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SpaceX's Falcon Heavy rocket set for first commercial launch. Here's how to watch it live online.

The 230-foot-tall rocket is the world's most powerful.
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After windy conditions thwarted a first attempt, SpaceX is now aiming to launch the company's huge Falcon Heavy rocket on its first commercial flight on Thursday.

The 230-foot-tall rocket is scheduled to lift off at 6:35 p.m. ET from the Kennedy Space Center in Cape Canaveral, Florida. The launch was originally targeted for Tuesday, but bad weather earlier in the week and high winds at the launch site Wednesday evening forced SpaceX to postpone the attempt.

SpaceX officials tweeted that the rocket's systems are prepared for the launch and weather conditions are looking promising.

When the Falcon Heavy does lift off, it will be only the second flight for the world’s most powerful rocket now in operation.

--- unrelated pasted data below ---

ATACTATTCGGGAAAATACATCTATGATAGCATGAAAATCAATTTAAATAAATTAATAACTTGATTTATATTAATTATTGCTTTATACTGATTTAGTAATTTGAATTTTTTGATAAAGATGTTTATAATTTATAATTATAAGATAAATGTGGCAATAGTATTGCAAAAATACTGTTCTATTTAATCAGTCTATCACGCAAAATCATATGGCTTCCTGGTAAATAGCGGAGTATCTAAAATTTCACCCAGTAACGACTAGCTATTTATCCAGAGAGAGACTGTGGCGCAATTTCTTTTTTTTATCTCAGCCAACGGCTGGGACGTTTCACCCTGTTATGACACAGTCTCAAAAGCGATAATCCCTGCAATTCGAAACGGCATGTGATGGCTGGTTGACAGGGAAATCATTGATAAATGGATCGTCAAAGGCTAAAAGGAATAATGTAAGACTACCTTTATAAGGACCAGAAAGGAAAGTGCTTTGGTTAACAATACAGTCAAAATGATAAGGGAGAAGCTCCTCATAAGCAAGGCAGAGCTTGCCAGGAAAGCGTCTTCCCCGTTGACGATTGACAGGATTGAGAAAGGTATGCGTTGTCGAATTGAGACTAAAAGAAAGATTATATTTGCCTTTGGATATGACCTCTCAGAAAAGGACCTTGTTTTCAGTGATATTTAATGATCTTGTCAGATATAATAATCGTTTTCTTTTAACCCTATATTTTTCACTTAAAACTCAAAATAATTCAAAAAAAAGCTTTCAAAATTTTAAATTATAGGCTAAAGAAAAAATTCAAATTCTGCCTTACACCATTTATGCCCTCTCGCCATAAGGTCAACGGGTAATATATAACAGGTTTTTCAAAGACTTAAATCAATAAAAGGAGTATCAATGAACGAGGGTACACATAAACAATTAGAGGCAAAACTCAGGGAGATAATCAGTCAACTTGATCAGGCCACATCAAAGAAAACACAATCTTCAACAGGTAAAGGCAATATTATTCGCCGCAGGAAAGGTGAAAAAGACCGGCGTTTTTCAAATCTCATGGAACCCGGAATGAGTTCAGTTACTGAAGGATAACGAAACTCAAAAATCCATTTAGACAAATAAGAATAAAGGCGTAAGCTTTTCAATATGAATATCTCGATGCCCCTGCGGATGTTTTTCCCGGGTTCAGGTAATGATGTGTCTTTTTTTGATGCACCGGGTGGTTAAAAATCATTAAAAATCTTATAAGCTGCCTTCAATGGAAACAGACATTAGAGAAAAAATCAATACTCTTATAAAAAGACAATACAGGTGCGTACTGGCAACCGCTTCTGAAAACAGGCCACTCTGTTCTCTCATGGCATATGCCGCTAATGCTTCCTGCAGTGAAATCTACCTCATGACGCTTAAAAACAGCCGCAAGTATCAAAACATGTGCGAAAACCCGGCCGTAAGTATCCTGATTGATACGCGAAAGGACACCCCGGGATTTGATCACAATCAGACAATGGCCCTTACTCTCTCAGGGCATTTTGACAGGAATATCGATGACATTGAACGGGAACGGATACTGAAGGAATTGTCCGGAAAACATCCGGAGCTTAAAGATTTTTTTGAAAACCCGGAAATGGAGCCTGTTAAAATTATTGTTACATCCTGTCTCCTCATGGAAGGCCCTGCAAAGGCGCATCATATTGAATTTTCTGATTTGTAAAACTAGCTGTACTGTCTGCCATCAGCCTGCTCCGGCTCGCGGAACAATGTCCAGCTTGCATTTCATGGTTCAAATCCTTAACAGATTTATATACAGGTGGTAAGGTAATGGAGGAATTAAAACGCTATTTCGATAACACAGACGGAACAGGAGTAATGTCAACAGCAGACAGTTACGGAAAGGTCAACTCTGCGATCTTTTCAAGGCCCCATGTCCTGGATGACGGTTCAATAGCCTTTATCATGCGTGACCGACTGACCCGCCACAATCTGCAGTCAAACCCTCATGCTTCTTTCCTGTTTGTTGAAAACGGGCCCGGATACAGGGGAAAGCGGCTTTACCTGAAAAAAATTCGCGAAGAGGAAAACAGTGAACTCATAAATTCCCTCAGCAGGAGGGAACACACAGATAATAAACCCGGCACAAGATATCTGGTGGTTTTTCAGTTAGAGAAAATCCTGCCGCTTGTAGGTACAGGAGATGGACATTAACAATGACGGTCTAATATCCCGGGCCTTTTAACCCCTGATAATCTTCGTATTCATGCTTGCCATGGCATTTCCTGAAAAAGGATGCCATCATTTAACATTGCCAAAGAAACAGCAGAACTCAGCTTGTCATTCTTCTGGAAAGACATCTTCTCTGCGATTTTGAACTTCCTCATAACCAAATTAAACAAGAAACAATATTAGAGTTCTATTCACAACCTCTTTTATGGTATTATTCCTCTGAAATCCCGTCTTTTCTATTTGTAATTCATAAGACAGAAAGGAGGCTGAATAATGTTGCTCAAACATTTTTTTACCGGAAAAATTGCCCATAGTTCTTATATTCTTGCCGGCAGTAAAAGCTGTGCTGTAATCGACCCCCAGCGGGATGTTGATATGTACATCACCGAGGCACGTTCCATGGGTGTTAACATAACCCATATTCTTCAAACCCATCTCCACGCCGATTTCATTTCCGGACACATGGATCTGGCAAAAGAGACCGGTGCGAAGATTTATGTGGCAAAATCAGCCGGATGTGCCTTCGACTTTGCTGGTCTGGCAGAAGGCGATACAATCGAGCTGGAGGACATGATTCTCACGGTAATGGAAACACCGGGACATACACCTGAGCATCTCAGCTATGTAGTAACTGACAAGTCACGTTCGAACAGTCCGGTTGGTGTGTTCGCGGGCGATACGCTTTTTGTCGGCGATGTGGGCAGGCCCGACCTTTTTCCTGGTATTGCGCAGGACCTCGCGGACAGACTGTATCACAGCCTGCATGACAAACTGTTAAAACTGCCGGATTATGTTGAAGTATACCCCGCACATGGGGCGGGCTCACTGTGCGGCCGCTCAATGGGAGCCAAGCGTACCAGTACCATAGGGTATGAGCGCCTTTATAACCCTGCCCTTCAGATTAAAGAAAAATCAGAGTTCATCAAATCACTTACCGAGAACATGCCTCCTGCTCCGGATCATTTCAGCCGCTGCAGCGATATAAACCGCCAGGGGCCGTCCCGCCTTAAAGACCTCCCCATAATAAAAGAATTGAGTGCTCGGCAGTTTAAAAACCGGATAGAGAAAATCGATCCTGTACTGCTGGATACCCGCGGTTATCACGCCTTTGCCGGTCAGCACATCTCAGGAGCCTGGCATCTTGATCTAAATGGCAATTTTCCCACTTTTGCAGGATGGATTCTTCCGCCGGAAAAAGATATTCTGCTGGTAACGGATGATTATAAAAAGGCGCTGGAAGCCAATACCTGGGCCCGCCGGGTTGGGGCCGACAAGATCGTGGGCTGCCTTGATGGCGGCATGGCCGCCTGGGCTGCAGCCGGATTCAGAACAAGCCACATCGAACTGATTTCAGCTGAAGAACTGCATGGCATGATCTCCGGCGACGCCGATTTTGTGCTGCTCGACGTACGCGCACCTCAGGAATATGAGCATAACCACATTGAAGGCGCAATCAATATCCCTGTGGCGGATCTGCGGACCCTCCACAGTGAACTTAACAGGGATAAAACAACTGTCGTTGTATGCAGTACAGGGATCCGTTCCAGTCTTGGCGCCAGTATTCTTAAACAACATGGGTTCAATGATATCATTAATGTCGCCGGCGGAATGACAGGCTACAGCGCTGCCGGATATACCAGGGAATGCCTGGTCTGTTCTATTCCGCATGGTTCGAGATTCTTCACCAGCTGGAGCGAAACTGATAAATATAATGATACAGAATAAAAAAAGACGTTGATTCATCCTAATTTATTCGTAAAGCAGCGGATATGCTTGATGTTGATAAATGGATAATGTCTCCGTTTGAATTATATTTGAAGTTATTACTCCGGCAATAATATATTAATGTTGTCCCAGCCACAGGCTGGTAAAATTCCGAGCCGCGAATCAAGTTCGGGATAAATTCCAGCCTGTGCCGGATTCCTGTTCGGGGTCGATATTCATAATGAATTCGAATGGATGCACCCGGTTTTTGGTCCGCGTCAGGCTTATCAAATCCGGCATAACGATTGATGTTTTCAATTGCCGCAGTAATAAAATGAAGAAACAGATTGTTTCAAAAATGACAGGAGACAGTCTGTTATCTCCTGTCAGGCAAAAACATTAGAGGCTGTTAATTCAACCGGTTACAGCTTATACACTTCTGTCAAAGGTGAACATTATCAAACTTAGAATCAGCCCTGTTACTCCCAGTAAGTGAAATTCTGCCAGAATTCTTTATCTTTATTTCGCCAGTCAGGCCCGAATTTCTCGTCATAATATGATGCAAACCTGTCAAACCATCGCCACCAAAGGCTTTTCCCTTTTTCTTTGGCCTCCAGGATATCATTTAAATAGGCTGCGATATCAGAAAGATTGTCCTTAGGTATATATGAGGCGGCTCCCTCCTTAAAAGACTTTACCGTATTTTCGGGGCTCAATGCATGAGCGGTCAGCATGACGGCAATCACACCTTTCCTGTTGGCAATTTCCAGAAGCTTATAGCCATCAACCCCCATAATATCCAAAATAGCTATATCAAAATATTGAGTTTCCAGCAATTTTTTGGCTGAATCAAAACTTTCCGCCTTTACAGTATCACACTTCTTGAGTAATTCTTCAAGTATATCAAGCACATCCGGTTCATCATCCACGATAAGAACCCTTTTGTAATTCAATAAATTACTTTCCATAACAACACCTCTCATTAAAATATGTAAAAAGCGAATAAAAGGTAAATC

The Falcon Heavy will be carrying a Saudi telecommunications satellite into Earth orbit. The 13,200-pound Arabsat 6A satellite is designed to provide television, internet and mobile phone services to parts of the Middle East, Africa and Europe.

The rocket is made up of three central boosters based on SpaceX’s Falcon 9 rocket, which the company has been using to carry cargo to the International Space Station since 2012. The rocket’s engines “generate more than 5 million pounds of thrust at liftoff, making it the world’s most powerful operational rocket by a factor of two,” SpaceX tweeted on April 7.

The Falcon Heavy weighs more than 3.1 million pounds and is designed to carry up to 140,000 pounds to low-Earth orbit — more than any American rocket since NASA’s Saturn V, which flew Apollo astronauts to the moon in the 1960s and ’70s.

The Falcon Heavy made its test launch in February 2018, when it put a whimsical payload into space: a cherry-red Tesla Roadster with a spacesuit-wearing mannequin nicknamed Starman in the driver’s seat.

Musk, who also heads up Tesla, said he had intended to put the car into orbit around Mars. But the vehicle wound up in orbit around the sun, where Musk said it could remain for “millions or billions of years.”

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